Bill (Sir Anthony Hopkins) is a man who's very bitter about his divorce and losing custody of his son. So, when one of his friends is being sued for divorce by his wife, so that she can ...
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Bill (Sir Anthony Hopkins) is a man who's very bitter about his divorce and losing custody of his son. So, when one of his friends is being sued for divorce by his wife, so that she can enter into a lesbian relationship, Bill decides to help his friend gain custody of his son in any way that they can devise, including using a sleazeball lawyer. But while Bill feels that feminism has robbed him of his family, he begins to be appalled at what he and Roger (Jim Broadbent) have done.Written by
That's a quote from this caustic and funny dissection of sexual politics set in south London, which sadly and unfairly has dropped from view. Sharply directed by Mike Newell whose other credits include 'Four weddings' and the disturbing 'Awfully big adventure', it also boasts a storming script by the writer of 'Dangerous Liasons'. Hopkins is an instinctive actor and that can lead to some scenery chewing but the anger in this film is something you feel he relates to and it's an uncomfortably authentic performance. TGF suffers from a lack of bucks but is very tightly edited and fastly paced. There is not a dull moment. Hopkins plays Bill Hooper, an over-the-hill ad exec whose embittered experiences of a failed relationship and sixties radicalism spurs him into helping an impoverished school teacher he meets at a party gain custody of his son from his lesbian wife in a way that is cruel and underhand but within the law. The custody case which Hooper bank roles is handled by the cynical and obnoxious ex-public school boy Mark Varda, expertly played by Simon Callow. Varda piquantly observes that Hooper is acting out his anger vicariously through the teacher, although he states that in his experience it's usually a women that's the crony, giving an extra ironic slant to the story. Also involved in the case is an old friend of Hooper's called Jane Powell, who once wore a radical feminist tea-shirt saying, 'all men are rapists', but as a barrister she is obliged to defer to the men in court to protect her career. Her fury with Hooper's vindictive interference in her client's case and her icy glaring at him from the bench are some of the film's funniest moments.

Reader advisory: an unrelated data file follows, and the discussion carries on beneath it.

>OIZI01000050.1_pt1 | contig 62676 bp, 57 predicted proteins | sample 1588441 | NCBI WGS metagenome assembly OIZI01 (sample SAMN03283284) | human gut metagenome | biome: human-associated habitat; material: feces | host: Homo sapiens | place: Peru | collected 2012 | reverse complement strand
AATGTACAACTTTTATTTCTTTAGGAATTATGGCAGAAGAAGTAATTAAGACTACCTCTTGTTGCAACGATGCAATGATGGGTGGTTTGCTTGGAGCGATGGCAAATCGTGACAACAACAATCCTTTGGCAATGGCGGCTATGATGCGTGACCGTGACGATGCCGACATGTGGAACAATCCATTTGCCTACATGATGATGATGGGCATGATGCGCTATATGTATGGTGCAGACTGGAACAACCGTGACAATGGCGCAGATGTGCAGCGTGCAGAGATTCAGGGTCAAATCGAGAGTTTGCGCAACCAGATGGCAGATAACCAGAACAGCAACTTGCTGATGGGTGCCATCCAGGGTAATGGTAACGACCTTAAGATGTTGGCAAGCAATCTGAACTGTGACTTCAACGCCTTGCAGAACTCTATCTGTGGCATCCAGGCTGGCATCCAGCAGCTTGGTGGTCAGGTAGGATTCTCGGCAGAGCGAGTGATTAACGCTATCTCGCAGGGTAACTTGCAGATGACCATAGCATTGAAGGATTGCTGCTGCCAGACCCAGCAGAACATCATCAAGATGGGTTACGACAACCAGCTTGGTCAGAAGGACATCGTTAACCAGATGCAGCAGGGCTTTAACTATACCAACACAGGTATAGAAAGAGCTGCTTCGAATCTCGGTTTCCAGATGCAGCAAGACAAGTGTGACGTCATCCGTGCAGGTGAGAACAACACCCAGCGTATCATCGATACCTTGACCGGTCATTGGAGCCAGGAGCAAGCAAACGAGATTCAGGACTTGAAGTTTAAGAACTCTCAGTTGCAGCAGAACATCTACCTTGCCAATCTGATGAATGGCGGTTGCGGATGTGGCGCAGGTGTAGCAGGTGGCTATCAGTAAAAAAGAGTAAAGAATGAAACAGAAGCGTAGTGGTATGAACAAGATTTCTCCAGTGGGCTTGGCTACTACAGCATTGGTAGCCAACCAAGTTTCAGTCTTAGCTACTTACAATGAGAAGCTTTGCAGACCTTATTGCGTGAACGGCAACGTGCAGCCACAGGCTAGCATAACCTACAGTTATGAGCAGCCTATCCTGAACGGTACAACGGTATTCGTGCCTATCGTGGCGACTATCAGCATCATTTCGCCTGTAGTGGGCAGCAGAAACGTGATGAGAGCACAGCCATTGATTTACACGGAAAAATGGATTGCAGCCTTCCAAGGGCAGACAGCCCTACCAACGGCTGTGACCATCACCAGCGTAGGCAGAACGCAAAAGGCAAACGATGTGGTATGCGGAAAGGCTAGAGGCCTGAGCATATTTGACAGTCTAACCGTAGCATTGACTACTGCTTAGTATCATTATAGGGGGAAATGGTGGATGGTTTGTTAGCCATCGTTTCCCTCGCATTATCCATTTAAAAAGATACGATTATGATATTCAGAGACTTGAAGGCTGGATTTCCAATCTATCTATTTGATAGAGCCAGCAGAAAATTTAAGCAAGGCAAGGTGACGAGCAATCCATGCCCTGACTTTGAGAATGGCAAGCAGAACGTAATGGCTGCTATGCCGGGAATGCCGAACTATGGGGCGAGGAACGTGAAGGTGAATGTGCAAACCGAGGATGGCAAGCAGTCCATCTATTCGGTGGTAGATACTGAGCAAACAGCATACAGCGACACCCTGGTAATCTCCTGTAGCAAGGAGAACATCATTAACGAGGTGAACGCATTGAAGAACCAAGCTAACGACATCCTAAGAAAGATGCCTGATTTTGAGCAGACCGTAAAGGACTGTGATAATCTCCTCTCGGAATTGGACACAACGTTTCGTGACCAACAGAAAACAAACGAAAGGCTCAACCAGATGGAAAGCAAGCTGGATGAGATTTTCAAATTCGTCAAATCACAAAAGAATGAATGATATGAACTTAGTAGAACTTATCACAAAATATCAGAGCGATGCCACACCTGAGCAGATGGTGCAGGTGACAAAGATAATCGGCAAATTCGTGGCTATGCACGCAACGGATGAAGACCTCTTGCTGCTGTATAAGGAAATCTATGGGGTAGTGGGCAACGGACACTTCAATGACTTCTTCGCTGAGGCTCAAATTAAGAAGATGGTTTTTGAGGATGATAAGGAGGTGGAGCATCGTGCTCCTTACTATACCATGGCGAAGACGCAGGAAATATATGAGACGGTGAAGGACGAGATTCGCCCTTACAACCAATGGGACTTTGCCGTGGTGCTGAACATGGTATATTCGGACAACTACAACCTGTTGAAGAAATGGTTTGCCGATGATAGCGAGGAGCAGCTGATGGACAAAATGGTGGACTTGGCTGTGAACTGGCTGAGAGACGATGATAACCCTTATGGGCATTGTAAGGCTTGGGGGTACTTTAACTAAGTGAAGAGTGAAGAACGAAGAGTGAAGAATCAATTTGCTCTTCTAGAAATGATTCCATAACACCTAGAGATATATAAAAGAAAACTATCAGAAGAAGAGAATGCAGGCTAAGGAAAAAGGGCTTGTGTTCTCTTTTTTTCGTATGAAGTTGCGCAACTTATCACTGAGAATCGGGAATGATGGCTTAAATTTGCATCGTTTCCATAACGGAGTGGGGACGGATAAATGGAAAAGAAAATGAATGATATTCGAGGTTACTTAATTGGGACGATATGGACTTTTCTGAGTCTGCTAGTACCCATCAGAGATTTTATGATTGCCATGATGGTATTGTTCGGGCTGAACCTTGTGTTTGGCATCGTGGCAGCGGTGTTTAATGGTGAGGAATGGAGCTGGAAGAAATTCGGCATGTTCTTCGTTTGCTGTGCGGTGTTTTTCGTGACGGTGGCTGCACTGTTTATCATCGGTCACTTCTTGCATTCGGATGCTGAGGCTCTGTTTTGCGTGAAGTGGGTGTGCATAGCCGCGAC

Hooper's relationship with his estranged girlfriend turns out to be less bitter, and although they are unable to repair their relationship, an understanding is reached. There are many twists and turns in the teacher's custody case that results in a pyrric victory for both men. When the men decide to part company, the sadness of their involvement yields a great moment from Hopkins as he stares into an empty void filled with a bittersweet truth. The film's only unrealistic scenes involve Hooper's contrived and unlikely affair with a young women which seems a device to contrast the female mores of today and their bemusements with the frustrated and unresolved battles of the older generation. The real reasons for Hooper's failure and his nightmares involving his son are revealed in an unexpected denouement.
This film has a poignant ending of personal estrangement and disillusion but don't let that put you off, it's gripping and thought provoking throughout.
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